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Before teaching OCaml
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Date: 2007-01-07 (20:25)
From: Dan Hipschman <dsh@l...>
Subject: Re: [Caml-list] Before teaching OCaml
On Sun, Jan 07, 2007 at 07:15:22PM +0100, David Teller wrote:
> * the environment -- under Windows, is there any viable alternative to
> Emacs + the MinGW-based port ? 

OK, I'm pretty much totally new to OCaml, but maybe that's good
considering you're going to be teaching to people that are new to it,

I've never used any of them, but Googling "OCaml IDE" without the quotes
brings up something called Camelia, Eclipse (they might be used to that
if they used if for Java), and Camelion.  Personally, I use Emacs, but
if you do that make sure they have Tuareg-mode installed.  I've noticed
that a lot of people who haven't used Emacs before find using the
toplevel from Emacs confusing, and usually just run ocaml as a separate
process and copy / paste code into it.  If this is the case, ledit is a

> * the Makefile -- I've found OCamlMakefile [1] but I haven't tried it
> yet, hopefully it's simple enough for my students to use without too
> many arcane manipulations

Using OCamlMakefile is a no-brainer, at least for the smaller projects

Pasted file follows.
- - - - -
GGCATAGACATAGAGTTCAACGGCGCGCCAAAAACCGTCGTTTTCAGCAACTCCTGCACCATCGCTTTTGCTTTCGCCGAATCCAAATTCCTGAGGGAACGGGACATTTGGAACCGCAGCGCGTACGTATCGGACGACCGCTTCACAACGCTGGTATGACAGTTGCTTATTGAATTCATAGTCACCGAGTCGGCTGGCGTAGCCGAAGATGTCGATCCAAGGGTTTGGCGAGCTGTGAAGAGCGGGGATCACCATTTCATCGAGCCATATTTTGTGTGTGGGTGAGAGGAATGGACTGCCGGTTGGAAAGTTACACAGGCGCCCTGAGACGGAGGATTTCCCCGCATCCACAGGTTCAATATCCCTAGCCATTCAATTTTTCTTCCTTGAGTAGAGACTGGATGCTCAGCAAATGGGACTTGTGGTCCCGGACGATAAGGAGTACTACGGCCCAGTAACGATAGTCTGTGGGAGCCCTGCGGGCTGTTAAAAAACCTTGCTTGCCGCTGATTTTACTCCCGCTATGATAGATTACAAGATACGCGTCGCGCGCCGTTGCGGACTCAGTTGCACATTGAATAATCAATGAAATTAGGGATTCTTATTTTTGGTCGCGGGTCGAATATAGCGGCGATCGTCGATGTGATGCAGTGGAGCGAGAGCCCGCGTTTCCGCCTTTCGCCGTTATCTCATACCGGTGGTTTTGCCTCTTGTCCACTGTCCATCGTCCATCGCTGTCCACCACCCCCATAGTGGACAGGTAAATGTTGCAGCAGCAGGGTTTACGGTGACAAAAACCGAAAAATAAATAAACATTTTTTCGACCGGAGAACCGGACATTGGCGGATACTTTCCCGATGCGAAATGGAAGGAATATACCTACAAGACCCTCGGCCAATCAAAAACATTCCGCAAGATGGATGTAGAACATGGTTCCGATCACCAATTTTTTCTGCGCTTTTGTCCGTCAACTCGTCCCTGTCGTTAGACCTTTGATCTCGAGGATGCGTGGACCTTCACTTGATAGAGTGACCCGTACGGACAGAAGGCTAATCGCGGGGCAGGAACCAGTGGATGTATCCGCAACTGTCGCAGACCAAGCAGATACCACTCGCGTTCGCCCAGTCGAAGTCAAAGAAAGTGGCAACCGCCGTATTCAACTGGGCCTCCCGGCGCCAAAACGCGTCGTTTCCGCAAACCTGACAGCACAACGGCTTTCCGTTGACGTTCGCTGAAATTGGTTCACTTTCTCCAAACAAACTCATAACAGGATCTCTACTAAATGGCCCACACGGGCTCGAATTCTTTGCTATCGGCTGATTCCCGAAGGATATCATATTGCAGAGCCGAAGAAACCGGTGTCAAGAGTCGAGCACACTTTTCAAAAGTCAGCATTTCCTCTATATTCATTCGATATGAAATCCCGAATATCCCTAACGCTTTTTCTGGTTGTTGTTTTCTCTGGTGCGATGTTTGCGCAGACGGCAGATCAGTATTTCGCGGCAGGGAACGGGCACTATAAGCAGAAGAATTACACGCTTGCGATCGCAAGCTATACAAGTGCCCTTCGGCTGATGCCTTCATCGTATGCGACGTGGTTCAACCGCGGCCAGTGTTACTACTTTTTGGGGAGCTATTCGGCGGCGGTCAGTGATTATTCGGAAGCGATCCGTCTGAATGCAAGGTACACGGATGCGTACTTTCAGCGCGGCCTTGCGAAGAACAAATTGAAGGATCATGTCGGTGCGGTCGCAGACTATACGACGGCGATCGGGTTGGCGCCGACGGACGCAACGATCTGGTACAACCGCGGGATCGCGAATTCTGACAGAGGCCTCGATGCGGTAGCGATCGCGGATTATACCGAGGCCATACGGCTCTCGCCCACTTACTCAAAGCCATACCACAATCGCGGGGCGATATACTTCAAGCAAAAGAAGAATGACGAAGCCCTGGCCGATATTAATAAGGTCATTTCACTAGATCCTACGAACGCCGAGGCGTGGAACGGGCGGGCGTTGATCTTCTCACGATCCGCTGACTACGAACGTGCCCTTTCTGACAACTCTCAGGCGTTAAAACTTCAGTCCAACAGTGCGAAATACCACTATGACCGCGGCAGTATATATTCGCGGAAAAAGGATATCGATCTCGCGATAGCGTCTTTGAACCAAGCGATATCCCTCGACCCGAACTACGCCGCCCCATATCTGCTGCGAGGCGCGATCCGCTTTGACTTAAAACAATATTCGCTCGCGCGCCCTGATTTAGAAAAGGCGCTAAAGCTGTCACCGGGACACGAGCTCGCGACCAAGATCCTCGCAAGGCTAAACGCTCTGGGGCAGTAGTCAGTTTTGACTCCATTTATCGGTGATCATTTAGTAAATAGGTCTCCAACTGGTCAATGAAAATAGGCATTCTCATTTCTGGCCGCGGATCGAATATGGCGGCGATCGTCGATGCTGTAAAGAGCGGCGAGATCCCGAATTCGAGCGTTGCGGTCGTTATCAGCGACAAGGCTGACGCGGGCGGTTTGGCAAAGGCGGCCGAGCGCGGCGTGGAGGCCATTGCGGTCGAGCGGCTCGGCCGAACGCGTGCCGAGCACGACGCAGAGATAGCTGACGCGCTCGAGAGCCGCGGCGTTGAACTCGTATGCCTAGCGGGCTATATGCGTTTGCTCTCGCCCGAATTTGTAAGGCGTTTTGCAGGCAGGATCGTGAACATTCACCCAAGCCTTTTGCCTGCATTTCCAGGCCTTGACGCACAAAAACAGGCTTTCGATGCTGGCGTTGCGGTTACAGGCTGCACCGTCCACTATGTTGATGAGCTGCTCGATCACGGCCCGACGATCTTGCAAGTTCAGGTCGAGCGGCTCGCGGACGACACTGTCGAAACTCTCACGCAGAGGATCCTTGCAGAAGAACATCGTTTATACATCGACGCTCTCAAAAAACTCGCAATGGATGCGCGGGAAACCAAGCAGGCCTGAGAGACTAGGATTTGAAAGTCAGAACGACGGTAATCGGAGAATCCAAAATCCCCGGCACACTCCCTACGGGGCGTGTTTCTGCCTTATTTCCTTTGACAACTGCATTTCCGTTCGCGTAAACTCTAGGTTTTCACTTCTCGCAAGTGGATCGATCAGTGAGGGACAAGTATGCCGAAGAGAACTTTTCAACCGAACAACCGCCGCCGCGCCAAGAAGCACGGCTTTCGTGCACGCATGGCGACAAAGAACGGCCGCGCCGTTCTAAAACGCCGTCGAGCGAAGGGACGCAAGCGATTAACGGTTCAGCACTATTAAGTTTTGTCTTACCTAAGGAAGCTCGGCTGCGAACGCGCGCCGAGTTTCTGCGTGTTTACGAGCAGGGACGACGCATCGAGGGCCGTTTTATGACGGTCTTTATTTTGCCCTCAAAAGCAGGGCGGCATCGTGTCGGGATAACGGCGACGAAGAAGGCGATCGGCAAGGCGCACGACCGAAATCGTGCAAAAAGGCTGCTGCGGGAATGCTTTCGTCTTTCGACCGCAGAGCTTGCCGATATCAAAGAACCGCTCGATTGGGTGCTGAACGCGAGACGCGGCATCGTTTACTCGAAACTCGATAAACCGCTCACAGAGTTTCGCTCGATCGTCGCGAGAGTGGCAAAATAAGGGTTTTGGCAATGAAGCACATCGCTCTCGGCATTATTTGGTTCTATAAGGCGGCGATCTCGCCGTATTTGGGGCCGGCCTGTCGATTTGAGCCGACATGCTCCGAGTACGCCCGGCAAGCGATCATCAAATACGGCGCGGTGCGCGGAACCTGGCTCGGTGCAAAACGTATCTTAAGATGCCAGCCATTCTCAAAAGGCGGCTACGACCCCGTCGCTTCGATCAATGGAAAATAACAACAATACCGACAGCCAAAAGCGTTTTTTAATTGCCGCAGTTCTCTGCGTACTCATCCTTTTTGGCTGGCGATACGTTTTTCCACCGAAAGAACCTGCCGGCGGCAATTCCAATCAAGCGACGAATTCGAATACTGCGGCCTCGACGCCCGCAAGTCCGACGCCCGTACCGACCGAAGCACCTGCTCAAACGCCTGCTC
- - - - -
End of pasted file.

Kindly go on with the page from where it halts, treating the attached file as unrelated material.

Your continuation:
I've done.

> * the task -- for the moment, I have no interesting idea of OCaml-based
> projects. Perhaps something like finding the shortest path along
> subway/train lines ?

I've only done a few projects in OCaml so far.  It's very good for
writing compilers / interpreters.  I find ocamllex and ocamlyacc much
friendlier than lex and yacc, and the type system makes building
abstract syntax trees a breeze.  I've been working on a mini-Prolog
interpreter for the past few weeks, and something like that might make a
good project (although, my code is on my website, so I wouldn't do that
exactly as they could easily copy it).  Before that, I implemented a
type inference system as a class project.  The professor gave us a
mini OCaml interpreter that he wrote, but removed the type inference
part of it.  It took a few weeks to do.  Since you mentioned graphics,
and OCaml is so good at writing interpreters, a thought that occurred to
me was that you could have them develop a small GUI description language
and write an interpreter for it that creates the user interface from it.
For example, something like the .rc resource files on Windows, or .glade
files (but XML is kind of boring, IMO).  The next project I am planning
to do is to write a chess playing engine, although I haven't even
decided if I'm going to use OCaml for that.  Still, alpha-beta pruning
and stuff like that should be fun to do in OCaml, although chess is a
bit complicated.  If you came up with something simpler (like checkers),
they could have their programs compete with each other (extra credit for
the winner?).

Anyway, these are just some ideas (which you asked for), that I know can
be done since I'm rather new to OCaml myself and have done or thought
about them already.  If you decide to go with one of them, you can, of
course, simplify or complicate to suit what your students can handle.

HTH :-)